First I needed to pick up some lumber & hardware to build the stilts. I've carried long loads before on the Yuba, so I knew how I was going to attach it: strapped & bungied to the basket at the front & the running boards at the back. This is only possible because the Yuba Mundo basket is frame mounted, so it doesn't turn when I move the handlebars.
When I was loading up the Yuba outside Home Depot, I realized that the lumber was angled in a bit at the back, as the rear rack is narrower than the basket, so I didn't have as much room for my legs as I would have liked. It wasn't ideal for stability at stop lights on the way home, as I had to keep my legs inside the space afforded by the lumber, with a narrower stance than I'd prefer. But I didn't tip over--I didn't actually have to stop many times along the quiet side streets that I took to get home.
To build the stilts, I decided to join the Vancouver Tool Library so that I could borrow some sawhorses, clamps, & a compound mitre saw. I had the kids with me too, so it was a bit awkward to load up the bike. Because the saw was probably 50 pounds or so, the bike tipped over on the sidewalk. Though tipped over is probably not quite the right word. With the saw & the running boards on the side, the bike tipped about 45 degrees before we caught it. Bronte & Linnaeus were a little surprised but never touched the ground.
When I returned the tools to the VTL, I thought I'd try using our MEC single child trailer with my old commuter. While the load was more balanced, I still had the problem of the bike tipping over, since the kick stand isn't that strong & the load pulled on the side trailer hitch. The ride also reminded me of why I love my cargo bike: no yoyoing. Riding a few kilometres with the trailer loaded up to 70-80 pounds was annoying. Over every tiny bump or hill the trailer pulled back at my bike. Downward it pushed. I wasn't concerned about my brakes or steering, but it's quite frustrating to really feel the load pulling you back like that. On the Yuba Mundo, even with a hundred pound load, it rides like a regular bike & feels smooth.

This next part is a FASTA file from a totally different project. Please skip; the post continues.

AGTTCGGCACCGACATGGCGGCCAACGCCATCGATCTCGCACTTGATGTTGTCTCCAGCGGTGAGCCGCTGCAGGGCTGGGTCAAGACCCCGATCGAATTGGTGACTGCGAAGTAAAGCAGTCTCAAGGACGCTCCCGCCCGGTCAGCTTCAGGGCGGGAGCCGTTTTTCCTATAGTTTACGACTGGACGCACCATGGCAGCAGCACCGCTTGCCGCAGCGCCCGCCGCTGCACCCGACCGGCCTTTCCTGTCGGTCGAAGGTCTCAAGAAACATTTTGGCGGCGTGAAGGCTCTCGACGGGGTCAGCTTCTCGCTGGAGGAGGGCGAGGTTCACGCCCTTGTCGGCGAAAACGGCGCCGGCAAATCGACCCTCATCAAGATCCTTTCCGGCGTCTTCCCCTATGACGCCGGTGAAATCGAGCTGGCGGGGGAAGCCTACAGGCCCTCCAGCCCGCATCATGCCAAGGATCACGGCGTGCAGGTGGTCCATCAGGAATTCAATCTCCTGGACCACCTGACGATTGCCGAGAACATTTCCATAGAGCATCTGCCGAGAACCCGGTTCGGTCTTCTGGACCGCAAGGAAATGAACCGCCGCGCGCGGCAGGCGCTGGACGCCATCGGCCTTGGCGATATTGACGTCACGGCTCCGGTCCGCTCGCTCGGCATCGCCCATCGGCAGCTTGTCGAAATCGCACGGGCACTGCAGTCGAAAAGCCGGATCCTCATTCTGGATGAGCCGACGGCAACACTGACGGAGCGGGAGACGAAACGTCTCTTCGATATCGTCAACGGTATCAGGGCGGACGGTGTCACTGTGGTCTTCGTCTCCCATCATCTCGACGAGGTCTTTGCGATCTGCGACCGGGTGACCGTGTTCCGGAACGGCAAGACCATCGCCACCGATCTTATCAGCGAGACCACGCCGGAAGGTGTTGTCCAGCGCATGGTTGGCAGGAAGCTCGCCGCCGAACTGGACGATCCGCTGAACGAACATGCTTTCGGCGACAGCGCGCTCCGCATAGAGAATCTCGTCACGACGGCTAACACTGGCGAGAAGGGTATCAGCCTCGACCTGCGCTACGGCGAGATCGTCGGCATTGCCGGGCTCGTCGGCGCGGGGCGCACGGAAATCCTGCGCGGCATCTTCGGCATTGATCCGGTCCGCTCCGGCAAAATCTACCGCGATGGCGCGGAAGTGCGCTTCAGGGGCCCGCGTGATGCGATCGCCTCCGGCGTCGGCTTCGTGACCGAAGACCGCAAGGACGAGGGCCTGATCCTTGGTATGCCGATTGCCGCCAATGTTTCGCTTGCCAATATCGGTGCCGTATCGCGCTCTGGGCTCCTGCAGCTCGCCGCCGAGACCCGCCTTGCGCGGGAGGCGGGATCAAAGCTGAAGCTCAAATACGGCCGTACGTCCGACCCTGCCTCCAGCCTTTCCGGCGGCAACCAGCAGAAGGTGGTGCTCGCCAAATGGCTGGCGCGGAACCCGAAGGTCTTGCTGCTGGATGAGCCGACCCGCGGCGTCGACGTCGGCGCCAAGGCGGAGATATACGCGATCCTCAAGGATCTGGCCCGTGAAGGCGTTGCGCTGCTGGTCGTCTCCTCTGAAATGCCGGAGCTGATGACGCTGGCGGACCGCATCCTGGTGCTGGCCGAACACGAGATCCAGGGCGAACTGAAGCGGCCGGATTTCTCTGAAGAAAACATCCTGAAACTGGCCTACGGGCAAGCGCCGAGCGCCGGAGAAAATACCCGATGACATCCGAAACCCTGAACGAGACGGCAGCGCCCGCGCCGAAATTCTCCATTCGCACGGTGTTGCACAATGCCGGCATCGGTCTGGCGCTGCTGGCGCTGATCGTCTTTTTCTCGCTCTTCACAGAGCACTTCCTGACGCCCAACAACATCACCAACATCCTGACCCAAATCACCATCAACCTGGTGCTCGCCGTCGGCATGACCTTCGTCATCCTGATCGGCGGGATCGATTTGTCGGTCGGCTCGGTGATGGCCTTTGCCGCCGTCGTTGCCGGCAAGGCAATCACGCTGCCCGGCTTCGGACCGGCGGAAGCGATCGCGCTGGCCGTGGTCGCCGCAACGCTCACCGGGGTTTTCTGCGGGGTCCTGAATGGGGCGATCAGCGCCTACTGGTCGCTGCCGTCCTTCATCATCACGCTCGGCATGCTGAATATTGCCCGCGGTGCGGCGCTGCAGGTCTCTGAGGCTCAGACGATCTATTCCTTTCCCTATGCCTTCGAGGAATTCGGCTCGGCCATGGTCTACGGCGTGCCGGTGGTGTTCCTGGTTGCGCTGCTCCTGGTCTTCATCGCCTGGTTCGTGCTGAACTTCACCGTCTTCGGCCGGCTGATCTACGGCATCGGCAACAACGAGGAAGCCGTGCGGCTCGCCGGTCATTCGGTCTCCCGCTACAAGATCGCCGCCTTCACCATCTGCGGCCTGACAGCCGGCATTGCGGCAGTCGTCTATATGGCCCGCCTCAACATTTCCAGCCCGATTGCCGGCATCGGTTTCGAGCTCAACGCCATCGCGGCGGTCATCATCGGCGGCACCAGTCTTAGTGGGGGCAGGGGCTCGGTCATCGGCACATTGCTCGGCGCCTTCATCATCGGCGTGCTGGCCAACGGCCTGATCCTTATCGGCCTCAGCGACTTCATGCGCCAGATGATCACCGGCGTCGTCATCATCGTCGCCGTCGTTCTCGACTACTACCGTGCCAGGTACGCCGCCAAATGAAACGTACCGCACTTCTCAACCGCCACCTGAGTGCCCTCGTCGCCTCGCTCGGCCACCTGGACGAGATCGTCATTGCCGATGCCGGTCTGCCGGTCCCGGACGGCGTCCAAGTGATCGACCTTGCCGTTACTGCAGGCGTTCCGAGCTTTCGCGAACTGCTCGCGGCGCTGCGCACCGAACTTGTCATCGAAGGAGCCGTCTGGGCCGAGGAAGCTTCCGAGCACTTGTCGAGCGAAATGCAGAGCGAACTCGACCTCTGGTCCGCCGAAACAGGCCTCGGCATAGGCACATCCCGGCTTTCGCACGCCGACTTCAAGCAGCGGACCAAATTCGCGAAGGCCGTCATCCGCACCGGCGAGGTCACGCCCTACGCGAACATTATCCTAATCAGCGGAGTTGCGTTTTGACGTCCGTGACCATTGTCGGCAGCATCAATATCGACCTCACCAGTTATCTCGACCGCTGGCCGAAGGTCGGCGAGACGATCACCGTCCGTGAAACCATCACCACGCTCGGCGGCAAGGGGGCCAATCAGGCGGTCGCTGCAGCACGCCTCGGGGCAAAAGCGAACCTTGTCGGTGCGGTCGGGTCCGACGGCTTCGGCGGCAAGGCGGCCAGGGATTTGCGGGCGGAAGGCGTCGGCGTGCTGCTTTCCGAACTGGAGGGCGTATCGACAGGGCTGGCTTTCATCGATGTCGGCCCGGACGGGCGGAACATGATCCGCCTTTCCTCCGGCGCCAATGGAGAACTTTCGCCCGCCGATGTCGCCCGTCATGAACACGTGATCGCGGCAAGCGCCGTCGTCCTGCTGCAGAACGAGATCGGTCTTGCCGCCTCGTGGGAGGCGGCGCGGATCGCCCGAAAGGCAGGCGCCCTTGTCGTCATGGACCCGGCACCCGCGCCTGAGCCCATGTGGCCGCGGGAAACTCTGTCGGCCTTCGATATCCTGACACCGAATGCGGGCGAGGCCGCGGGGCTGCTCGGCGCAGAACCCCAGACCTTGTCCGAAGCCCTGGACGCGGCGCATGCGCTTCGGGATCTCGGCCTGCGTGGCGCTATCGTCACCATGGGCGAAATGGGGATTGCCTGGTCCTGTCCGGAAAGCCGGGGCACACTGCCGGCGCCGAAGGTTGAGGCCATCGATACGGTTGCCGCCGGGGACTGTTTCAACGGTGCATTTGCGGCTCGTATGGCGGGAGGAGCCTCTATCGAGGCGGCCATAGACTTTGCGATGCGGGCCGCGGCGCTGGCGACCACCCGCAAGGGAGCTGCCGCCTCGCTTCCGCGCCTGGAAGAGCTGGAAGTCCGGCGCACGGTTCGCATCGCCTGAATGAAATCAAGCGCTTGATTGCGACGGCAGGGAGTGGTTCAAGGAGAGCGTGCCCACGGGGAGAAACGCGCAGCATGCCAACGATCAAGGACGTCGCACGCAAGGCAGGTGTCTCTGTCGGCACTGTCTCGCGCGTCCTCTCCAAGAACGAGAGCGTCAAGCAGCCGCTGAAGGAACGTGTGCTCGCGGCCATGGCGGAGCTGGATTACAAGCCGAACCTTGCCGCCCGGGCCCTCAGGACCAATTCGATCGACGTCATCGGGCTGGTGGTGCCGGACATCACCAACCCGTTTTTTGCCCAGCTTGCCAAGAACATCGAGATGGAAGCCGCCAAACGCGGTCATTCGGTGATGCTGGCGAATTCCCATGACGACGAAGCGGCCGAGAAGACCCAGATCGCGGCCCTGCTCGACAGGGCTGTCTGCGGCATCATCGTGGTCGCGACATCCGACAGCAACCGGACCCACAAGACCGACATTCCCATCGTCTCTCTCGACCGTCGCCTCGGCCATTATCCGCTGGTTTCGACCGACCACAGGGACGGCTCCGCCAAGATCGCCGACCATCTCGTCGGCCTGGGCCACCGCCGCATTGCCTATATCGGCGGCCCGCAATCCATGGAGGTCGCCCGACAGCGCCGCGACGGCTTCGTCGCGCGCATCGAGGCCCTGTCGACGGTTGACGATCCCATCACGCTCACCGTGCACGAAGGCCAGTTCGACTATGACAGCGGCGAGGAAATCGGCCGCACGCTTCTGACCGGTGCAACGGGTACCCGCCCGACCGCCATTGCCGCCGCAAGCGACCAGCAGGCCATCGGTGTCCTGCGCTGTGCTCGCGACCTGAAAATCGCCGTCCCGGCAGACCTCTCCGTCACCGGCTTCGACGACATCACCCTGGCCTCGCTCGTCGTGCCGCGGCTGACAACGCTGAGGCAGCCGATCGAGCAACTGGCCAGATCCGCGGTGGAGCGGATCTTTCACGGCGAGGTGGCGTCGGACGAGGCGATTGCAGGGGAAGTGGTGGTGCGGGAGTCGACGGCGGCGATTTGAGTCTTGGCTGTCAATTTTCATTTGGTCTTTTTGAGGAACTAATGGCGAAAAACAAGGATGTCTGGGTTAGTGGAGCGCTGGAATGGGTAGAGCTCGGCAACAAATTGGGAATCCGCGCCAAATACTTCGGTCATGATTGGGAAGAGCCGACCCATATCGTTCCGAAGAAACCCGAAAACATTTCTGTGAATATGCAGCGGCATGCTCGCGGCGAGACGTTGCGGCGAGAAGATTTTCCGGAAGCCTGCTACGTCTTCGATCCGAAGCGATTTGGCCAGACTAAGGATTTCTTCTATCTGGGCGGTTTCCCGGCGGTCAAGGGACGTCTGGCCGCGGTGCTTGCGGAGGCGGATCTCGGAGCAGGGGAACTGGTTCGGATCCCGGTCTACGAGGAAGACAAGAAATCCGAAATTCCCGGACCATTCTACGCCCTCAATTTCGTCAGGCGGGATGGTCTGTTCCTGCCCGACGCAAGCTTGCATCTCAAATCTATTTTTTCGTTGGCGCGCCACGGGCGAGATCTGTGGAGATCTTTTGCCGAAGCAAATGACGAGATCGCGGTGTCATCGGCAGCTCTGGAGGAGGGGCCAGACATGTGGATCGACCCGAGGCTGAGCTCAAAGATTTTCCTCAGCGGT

On the way to my stilt class, I took the obligatory before photo: seven pairs of stilts, plus a large (though light) bag of props. This load was probably the tallest I've ridden with & there was some movement of the stilts when I went over bumps, but I just rode slowly & it was fine.
On the way home from the stilt class, I only had the props & my own stilts to bring with me, which felt so light!
I've done many Costco runs with our Yuba, so this one wasn't terribly different, except for the quantity of drinks I bought. I carried over 18L of juice boxes & cans of pop, on top of granola bars, magazines, chips & other groceries. Plus two children, as usual.
Probably the funniest thing I carried in the past few weeks was two sheets of corrugated plastic. I decided to make two 'walls' where people could post tips & why they love family biking at the festival. Corrugated plastic seemed like the best way to do this, but how to get it home? I strapped a box onto the side of my Bread Basket to give more space for my handlebars, then attached the 4' by 8' pieces of plastic there & to the rear child seat. We looked a bit like a parade float riding down the street--the plastic covered everything but my head. There was a little wind, so I held one side while riding at walking speed from the hardware store.
Hauling all this stuff on a bike might seem crazy to some people & I'm sure that a lot of people I pass ask themselves, "Why doesn't she just use a car?". But being able to carry loads that are really heavy or long or awkward, sometimes even things that wouldn't fit in a regular vehicle easily, makes me feel strong. I feel a sense of accomplishment on my driveway as I'm unloading a carload of stuff... from my bike.
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